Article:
Why the fate of a Dallas highway matters to Texas
How depressing is it that our best-known roads in Texas are interstates? I-35, I-10, I-45, Loop 610. No Madison Avenue. No Michigan Avenue. Certainly no Champs-Élysées.
There’s no magic to roads by numbers. Indeed, one way of measuring the quality and livability of your city is whether a single one of its street names registers in the national consciousness.
The Texas Department of Transportation (note: not the “Highway Department”) is deeply in debt, meaning we’re all in debt due to the car-centric infrastructure we’ve built, which only provides the illusion of economic growth. Lucky for us and the future of our state’s economy, cities that have made huge strides in livability and become magnets for investment over the last few decades — like Vancouver, New York City, Copenhagen and Melbourne — have come to the same conclusion: They could no longer afford to build strictly for the car. They had to start putting more thought into their transportation infrastructure. They had to start designing for and investing in their citizens.
We must do the same in Texas.
In Dallas, I’ve helped lead an effort to tear down Interstate 345, an aging stretch of highway that connects U.S. Highway 75 and Interstate 45 and separates downtown from Deep Ellum. Our proposal would replace I-345 — whose name few Dallas residents are even aware of — with a contemporary version of everything it has displaced or destroyed: a walkable, affordable neighborhood complete with housing, shopping, entertainment and culture.
In other words, life.
That’s how our cities should be. To paraphrase the late urban activist Jane Jacobs, cities are the wealth of nations. They’re the wealth of Texas, too. By providing people with the space to efficiently live, work and communicate, cities are the ultimate facilitators of social and economic exchange. And we must invest in the health and success of our cities’ urban cores if we want them to be able to continue to compete in the global economy.
But we often don’t measure or care about the damage highways do to our cities and neighborhoods. Highways are still necessary for linking regional economies — Houston to Dallas via I-45, for example — but we have built too many of them and built them too big, often in inappropriate places, like downtowns. For most Texans, life still depends on these urban highways, which suck the vibrancy from our urban cores and devalue private property. That wasn’t their original intention, but that’s the reality today.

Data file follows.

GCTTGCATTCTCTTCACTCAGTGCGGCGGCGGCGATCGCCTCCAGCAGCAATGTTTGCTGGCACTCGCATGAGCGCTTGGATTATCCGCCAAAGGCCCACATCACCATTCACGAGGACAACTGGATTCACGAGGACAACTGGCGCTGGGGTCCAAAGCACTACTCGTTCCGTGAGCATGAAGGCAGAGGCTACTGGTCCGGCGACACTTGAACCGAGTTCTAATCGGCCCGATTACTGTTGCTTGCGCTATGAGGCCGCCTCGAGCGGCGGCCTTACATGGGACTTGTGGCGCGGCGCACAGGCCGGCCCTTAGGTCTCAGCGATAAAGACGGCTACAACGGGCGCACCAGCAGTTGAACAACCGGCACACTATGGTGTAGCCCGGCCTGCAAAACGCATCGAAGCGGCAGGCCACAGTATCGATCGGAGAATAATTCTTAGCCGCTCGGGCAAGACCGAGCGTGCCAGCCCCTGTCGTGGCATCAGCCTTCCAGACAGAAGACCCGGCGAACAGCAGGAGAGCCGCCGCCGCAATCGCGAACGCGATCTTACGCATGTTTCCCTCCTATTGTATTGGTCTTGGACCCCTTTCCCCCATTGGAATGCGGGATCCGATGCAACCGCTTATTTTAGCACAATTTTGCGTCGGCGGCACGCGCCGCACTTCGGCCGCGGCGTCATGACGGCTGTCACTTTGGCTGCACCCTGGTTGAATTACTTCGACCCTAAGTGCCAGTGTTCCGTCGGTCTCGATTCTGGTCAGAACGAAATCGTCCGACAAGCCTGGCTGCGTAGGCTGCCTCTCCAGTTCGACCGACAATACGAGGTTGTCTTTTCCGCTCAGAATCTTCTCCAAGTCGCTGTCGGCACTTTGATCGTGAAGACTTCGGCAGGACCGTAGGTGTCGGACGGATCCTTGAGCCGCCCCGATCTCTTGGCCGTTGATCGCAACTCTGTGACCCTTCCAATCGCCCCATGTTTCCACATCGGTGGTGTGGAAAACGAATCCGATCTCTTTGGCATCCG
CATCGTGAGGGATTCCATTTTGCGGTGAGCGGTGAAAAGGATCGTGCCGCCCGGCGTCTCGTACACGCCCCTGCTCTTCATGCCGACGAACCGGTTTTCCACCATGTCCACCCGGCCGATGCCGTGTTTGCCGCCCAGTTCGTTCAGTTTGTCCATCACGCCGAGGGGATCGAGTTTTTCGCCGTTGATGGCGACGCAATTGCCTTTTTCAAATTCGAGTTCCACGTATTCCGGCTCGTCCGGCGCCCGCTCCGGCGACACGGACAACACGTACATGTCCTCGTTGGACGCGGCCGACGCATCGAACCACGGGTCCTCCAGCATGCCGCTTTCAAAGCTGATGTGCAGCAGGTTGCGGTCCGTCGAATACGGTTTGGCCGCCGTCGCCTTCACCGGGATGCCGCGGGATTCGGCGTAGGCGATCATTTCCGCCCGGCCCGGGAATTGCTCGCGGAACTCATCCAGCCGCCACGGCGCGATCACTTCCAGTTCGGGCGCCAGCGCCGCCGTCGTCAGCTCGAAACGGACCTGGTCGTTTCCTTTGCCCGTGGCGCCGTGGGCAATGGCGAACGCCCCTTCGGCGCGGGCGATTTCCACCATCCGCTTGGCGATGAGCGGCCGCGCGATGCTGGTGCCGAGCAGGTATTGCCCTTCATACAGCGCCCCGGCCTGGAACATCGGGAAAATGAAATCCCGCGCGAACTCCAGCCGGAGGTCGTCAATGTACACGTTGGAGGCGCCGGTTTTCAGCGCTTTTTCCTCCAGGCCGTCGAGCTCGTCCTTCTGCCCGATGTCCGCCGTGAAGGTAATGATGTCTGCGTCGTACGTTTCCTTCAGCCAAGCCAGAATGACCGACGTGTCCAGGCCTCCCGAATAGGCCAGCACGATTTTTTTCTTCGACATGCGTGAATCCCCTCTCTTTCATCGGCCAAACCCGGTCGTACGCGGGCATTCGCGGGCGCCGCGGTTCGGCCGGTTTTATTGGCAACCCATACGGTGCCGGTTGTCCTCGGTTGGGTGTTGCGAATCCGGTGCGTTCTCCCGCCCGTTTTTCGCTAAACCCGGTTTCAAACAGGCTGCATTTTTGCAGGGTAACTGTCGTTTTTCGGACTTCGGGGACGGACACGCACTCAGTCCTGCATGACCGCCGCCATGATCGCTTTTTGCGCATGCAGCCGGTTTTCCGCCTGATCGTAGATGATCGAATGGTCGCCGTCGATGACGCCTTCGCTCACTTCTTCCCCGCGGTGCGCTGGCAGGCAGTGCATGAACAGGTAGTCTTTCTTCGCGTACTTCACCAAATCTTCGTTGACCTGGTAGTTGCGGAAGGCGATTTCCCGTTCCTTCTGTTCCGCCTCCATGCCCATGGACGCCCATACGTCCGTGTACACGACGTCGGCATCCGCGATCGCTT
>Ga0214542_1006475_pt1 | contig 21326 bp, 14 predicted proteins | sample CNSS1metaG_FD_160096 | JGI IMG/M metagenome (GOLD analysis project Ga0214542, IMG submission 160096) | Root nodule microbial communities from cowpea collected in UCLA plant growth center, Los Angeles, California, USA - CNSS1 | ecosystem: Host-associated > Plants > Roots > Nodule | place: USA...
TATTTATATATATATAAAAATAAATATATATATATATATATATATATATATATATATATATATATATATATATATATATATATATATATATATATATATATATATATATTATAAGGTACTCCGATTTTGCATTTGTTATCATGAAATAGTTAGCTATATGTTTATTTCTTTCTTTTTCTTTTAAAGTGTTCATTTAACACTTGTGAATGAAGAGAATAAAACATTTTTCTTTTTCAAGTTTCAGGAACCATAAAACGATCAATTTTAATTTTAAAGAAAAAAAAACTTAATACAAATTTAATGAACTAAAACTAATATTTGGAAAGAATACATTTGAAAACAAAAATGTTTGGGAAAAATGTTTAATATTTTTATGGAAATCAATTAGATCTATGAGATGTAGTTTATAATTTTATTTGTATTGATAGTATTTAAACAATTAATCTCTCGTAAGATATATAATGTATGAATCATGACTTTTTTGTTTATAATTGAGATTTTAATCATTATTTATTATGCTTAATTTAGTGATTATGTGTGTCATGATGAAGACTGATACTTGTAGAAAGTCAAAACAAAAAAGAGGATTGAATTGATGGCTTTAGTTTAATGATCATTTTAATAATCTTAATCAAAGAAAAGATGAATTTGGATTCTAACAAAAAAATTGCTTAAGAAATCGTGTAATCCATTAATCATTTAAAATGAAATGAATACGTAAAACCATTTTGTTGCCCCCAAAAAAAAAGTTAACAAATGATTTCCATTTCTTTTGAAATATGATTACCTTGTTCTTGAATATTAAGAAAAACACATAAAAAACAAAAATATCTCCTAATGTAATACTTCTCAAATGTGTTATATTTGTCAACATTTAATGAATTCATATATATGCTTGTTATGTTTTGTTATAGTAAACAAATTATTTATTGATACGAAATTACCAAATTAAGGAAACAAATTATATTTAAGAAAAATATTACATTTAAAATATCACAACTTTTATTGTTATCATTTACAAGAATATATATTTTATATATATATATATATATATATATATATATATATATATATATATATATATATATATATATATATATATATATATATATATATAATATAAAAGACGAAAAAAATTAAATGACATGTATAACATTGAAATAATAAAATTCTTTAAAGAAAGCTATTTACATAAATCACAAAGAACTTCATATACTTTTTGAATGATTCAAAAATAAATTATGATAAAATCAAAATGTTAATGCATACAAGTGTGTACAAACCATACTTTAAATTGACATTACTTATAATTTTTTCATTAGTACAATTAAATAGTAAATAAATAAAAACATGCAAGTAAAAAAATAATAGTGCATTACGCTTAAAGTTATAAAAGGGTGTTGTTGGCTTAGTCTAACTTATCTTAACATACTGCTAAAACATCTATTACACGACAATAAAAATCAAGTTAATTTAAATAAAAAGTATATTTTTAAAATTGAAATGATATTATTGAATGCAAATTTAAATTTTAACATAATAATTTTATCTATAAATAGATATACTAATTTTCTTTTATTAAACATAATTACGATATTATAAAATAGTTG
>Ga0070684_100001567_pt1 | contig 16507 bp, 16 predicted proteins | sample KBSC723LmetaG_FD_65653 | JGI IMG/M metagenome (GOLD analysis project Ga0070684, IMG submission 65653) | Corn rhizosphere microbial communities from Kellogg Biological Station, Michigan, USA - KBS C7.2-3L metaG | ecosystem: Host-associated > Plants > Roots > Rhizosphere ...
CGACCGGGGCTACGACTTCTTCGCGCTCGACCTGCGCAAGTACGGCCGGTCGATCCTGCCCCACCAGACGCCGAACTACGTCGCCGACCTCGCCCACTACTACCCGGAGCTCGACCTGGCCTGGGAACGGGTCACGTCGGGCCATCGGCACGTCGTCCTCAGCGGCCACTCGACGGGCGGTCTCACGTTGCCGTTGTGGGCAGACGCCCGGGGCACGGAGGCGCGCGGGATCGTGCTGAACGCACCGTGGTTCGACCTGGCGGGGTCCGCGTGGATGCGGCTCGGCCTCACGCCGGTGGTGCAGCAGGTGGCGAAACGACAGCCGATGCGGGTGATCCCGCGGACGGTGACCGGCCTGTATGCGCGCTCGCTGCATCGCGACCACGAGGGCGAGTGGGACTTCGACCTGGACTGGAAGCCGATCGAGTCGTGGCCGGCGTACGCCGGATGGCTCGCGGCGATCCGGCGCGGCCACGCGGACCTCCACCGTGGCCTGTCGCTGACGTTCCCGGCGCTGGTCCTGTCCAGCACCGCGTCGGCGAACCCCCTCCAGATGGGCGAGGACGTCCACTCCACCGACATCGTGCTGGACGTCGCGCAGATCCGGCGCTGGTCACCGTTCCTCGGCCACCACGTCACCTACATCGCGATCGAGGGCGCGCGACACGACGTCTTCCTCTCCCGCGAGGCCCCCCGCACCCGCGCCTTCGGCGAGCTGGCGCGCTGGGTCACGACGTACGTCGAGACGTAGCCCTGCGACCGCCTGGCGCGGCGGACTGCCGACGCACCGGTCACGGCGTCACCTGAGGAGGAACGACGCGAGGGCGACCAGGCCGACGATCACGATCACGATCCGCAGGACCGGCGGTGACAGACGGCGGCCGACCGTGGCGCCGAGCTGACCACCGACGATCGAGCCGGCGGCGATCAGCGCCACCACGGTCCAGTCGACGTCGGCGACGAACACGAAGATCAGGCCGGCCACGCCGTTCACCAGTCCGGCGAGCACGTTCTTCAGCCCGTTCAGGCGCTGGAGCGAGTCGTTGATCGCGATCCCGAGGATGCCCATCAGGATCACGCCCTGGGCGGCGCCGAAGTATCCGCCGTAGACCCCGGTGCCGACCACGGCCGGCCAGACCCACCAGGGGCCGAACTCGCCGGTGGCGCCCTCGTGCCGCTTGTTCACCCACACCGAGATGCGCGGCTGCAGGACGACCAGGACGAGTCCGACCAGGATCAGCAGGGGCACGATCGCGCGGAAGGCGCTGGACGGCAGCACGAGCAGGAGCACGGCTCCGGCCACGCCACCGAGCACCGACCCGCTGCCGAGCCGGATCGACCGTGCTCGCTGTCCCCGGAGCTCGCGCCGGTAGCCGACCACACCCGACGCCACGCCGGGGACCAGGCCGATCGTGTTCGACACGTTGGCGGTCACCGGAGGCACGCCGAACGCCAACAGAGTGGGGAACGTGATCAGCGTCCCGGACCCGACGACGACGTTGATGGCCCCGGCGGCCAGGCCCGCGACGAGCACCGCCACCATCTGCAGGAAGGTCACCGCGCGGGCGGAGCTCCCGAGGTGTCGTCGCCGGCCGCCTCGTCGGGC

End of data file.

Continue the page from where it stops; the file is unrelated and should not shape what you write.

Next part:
It doesn’t have to be, though. Nor should it, if Texas is smart. After all, not only do urban highways hurt livability, but their life support systems, in Texas and across the country, are running on empty.
Given today’s political realities, there likely won’t be much more money for the type of infrastructure Texans are used to — and maybe there shouldn’t be. Removing some zeroes from the budget might make lawmakers actually have to think about how to invest wisely in the future. We must stop viewing our infrastructure woes as a problem in need of new revenue. Instead, it’s a spending and design problem. We can do more — much more — with less just by being smarter.
States spend money on highways to avert the inevitable congestion that results from population growth. But research shows that adding new highways or widening existing ones doesn’t relieve congestion. Only two cities in North America have solved the congestion bogeyman: Detroit and Vancouver. One of those cities built highways — but has also been bleeding residents for decades. The other built none at all.
We’re told in scary terms that congestion costs the country about $120 billion per year, or $400 per person — a number that is consistent across cities. Our highway investment hasn’t reduced that cost, so we must think differently: Is investing trillions every few years to cut this cost a few dollars the best use of our public money when car dependence costs the country $2 trillion per year, or $6,250 per person?
We’re Texans. We like our freedom. Embedded in the concept of freedom is choice. Only when Texans have the ability to live without a car, the option of taking safe and convenient mass transit, and the ability to walk to everyday destinations will our cities be able to thrive well into the 21st century.